I cringe when folks talk to me about reasonableness because they usually have no idea that acting reasonable requires specific examples of past interactions or supporting a specific thought process.

Saying an event was reasonable usually doesn’t stick until the event is compared to past events or past experiences with other staff, customers, or situations.

Nonetheless, showing why an action was done in a reasonable manner can have a very powerful outcome for folks appealing their unemployment benefits.

Inability is Not Employment Misconduct

Like I mentioned above, the term employment misconduct is defined by thousands of court cases.  In my experience, inability can mean a number of things:  lack of skill, lack of training, lack of understanding and work overload.

Sometimes, applicants confuse inability with indifference or a lack of attention.  Nonetheless, this is one of the ten ways a person can prove why they should be eligible for benefits in Minnesota.

Getting Fired When Acting in Good Faith

Good faith and reasonableness have a lot in common.  If worker can outline a specific process and back it up with experience, expertise, knowledge or valid communications, then this issue becomes less complicated.

On the other hand, acting in good faith while using poor judgment can create problems for applicants appealing their unemployment claim.

Is Being Absent from Work, Employment Misconduct?

The difference between being absent from work and abandoning one’s job is huge.  As you might expect, employers need to keep their business running.  When they cannot depend on a person or a person does not show up for work, employers are often left with little choice.

But, just because an employer doesn’t have a choice, doesn’t mean a worker is automatically ineligible for unemployment.

Instead, when employees can prove bad luck, acts of God or an event that the employee did not have control over, then folks have a promising case.

But, communication is key.  Calling into work and sharing bad news, bad luck, etc. always looks good.  Certainly, I have seen plenty of people who have had such bad luck, they didn’t have access to a phone or cell phone.  Yes, even in modern times, people are unable to reach a phone.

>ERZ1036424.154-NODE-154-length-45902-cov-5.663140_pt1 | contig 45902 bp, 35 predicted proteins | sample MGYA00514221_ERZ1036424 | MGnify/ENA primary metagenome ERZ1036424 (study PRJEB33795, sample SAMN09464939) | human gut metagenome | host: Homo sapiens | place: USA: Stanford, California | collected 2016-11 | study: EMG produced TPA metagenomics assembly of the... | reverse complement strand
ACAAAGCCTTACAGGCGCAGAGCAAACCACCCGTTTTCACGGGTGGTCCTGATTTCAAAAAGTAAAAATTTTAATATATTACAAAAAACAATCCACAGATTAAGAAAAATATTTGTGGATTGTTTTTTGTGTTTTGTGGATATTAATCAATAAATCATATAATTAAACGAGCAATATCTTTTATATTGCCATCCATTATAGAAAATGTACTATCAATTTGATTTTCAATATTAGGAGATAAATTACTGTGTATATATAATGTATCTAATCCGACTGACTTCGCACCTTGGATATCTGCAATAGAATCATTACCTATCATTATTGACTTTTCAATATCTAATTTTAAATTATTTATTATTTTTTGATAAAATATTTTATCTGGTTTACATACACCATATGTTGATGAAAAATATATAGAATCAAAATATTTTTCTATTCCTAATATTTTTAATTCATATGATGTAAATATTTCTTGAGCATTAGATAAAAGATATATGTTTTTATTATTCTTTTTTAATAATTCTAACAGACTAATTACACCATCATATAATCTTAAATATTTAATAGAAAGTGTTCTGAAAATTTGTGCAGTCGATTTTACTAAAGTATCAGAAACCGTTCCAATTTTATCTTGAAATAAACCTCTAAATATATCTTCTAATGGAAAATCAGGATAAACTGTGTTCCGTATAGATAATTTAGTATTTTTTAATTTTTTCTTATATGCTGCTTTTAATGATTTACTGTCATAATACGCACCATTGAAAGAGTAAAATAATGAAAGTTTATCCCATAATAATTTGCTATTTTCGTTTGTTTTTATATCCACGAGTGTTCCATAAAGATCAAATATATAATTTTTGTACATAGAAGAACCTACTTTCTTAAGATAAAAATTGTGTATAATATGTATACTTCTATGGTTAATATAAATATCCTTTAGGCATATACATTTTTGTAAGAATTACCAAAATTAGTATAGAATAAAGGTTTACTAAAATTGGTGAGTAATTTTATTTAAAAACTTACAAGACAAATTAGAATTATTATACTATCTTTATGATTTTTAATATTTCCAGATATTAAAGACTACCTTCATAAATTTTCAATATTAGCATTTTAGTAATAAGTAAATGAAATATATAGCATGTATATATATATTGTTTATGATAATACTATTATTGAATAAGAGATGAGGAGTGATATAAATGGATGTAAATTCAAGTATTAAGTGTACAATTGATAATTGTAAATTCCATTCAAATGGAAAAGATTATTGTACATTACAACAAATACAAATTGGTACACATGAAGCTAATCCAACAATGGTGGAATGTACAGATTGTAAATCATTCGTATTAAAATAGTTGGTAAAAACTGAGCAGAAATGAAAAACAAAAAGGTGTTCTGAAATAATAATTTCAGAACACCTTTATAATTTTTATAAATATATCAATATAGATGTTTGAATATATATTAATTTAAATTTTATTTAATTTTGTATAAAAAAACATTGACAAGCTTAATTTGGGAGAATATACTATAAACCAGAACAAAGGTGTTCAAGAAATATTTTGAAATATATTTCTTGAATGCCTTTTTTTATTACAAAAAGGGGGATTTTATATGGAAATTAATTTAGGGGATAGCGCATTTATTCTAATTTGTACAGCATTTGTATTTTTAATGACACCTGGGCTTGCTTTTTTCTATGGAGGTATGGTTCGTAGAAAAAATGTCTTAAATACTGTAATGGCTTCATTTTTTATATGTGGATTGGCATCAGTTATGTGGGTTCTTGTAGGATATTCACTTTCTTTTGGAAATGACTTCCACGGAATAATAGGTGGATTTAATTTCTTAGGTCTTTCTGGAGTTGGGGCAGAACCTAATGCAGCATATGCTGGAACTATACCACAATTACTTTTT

Fired for Drugs or Alcohol

The employment misconduct rules in Minnesota are very supportive of folks with drug and alcohol issues.  Where drugs and alcohol turn into a problem for ineligible is when a worker is required to drive or use heavy equipment.  Again though, there are many legal theories around this too.

Domestic Abuse is Not Employment Misconduct

A long, long, time ago, I had a Client who was discharged because they were injured from a domestic abuse situation.  What made their case troublesome was the fact they were unwilling to talk about it openly and they were afraid to seek help from the police.

In my experience, this is more often the rule than the exception.   Sometimes, workers can use the medical and mental health issue referenced above to assist their cause without risking their own safety.  Other times, this isn’t possible.

For those needing help with this issue or any issue listed above, I like the idea of making sure a person is comfortable with the process before proceeding.

Appealing Employment Misconduct

Yes, seeking an appeal is worth the effort.  If you are appealing unemployment benefits after being told in a letter that the unemployment office thinks your actions were employment misconduct, please contact me directly.